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Can you get Social Security Disability for depression?

Social Security disability benefits are notorious for being difficult to get. This is due to the strict guidelines that must be followed to approve a claim. You must provide all the required information and follow all the right steps or your claim will be denied. You must also have a qualifying condition. According to the Social Security Administration, depression is a qualifying condition in some cases.

It is important to note that you must prove you cannot work and that your depression is a long-term debilitating condition. Depression is categorized under depressive, bipolar and related disorders. You must provide the SSA with medical documentation that you have at least five specific symptoms the SSA requires for proof that you have depression. These symptoms include trouble concentrating, appetite and weight changes, lowered energy levels, lack of interest in activities, mood changes, sleep troubles, feelings of worthlessness or guilt, suicidal thoughts and psychomotor issues. You must also have documented proof that you have trouble with concentrating, adapting or managing yourself, interacting with others or understanding, remembering or applying information or you must have proof your condition is serious and persistent as defined by the SSA.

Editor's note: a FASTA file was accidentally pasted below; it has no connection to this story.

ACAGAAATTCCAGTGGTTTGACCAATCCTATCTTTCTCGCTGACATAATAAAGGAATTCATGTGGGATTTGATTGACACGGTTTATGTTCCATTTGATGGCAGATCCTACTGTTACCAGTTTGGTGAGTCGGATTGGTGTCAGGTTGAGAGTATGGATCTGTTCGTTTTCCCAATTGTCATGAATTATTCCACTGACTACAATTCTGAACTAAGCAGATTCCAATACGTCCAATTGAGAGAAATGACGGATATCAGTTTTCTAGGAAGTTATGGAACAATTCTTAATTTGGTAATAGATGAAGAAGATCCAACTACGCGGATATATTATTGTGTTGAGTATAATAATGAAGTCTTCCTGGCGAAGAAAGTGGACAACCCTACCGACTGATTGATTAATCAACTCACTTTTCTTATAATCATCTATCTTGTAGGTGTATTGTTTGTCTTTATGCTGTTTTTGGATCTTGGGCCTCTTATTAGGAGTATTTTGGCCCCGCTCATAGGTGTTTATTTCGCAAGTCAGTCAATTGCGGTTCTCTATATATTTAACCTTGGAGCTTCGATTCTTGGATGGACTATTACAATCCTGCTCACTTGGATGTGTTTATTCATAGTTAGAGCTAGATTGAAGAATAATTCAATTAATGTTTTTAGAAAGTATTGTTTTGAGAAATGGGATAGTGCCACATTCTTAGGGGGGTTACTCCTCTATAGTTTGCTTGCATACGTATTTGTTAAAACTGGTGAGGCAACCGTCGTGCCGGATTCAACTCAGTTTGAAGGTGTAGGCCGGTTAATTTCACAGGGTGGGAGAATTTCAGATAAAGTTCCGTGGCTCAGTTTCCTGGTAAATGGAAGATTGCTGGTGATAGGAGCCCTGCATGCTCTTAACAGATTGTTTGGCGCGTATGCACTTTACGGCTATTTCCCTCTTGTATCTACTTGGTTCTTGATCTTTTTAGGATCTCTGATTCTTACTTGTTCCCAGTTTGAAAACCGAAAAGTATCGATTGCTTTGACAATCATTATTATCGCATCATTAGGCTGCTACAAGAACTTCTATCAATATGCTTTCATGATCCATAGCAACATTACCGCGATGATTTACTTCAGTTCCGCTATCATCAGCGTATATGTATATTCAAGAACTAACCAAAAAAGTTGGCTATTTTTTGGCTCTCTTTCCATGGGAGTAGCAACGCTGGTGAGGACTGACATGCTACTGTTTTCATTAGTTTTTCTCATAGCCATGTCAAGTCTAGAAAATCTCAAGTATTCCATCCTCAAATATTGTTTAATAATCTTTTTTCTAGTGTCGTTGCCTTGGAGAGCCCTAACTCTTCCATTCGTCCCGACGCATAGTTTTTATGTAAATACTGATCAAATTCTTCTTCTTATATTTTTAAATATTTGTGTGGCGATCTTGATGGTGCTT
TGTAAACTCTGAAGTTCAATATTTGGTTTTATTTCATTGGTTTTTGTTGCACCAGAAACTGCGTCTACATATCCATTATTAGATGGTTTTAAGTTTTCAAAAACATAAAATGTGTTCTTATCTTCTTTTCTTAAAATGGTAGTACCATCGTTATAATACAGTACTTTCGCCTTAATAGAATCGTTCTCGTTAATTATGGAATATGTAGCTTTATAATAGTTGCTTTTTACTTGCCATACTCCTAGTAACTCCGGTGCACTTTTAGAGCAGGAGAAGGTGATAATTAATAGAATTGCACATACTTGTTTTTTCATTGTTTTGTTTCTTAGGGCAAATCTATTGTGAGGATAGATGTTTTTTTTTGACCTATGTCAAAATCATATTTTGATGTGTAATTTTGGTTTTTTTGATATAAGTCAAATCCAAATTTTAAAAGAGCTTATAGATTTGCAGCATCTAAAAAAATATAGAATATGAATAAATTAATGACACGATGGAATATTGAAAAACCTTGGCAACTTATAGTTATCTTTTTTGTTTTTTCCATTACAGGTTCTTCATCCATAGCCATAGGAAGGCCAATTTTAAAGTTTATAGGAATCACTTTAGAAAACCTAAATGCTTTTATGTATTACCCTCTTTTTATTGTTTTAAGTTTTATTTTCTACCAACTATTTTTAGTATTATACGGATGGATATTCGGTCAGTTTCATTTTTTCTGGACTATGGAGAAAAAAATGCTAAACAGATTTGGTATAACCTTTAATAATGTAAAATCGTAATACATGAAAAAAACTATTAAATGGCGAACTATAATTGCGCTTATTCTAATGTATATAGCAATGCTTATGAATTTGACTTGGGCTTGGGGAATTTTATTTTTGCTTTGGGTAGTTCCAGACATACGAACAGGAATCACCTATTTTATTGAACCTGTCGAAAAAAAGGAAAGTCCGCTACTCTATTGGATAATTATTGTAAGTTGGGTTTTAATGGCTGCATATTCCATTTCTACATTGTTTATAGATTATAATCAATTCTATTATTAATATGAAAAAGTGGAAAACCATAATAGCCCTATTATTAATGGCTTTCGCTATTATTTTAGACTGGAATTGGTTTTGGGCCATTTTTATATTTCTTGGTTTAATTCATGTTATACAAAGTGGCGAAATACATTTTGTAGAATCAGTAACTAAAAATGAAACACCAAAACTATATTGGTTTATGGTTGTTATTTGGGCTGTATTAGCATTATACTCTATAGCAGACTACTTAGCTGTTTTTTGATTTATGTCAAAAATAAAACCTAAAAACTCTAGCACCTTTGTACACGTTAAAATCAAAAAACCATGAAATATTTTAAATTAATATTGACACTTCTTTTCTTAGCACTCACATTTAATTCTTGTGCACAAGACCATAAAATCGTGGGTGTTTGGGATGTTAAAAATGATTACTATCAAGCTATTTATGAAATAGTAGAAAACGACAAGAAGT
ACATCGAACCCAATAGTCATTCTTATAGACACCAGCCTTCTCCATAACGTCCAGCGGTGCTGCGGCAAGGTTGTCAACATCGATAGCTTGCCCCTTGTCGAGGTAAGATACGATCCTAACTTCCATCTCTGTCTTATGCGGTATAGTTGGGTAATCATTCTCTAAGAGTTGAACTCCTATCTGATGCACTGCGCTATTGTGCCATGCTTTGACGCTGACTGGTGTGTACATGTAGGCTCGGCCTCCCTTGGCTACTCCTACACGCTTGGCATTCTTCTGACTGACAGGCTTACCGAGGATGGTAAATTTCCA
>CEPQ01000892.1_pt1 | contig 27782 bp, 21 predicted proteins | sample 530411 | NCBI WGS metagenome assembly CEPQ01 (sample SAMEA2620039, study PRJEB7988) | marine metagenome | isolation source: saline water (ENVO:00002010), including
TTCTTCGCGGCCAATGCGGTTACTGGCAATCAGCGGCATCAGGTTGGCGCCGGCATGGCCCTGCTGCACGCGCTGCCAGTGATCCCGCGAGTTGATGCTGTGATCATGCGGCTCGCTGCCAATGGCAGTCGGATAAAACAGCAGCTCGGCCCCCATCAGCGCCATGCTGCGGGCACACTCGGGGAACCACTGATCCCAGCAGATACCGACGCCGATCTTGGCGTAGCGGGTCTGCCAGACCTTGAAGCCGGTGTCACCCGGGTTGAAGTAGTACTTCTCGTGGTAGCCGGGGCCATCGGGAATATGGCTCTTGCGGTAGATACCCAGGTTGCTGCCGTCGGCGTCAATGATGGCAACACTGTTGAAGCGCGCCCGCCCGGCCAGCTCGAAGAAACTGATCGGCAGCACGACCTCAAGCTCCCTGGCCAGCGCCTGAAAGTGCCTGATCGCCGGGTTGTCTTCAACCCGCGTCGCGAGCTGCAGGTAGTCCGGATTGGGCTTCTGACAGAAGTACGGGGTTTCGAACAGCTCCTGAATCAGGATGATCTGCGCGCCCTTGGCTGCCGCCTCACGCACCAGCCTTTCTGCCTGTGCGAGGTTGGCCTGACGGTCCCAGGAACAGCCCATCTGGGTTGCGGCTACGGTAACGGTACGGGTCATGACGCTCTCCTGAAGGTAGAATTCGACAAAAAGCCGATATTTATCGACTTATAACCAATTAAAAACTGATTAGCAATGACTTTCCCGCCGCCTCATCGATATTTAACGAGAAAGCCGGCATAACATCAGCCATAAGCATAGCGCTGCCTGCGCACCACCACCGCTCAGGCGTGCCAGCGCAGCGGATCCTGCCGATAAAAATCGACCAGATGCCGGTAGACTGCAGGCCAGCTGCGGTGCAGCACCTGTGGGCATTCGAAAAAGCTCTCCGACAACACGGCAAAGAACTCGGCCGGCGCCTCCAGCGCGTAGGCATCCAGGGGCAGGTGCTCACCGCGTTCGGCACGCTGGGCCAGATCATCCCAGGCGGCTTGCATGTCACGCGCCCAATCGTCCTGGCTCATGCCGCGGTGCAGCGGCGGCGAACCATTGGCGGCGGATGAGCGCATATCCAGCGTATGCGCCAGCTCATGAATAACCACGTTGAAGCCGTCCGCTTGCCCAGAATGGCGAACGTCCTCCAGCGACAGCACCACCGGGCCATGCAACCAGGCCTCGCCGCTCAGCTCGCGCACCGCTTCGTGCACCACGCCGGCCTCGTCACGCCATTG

Any evidence provided must be from a licensed medical professional. In addition, you may provide evidence from family members or others who are close to you that can document their observations of how having depression affects you and your abilities to function on a daily basis. If you attend school, professionals at the school may also submit evidence on your behalf. The SSA must have some evidence of how you are affected on a daily basis because it must have proof that you cannot work because of your depression. This information is only intended to educate and should not be interpreted as legal advice.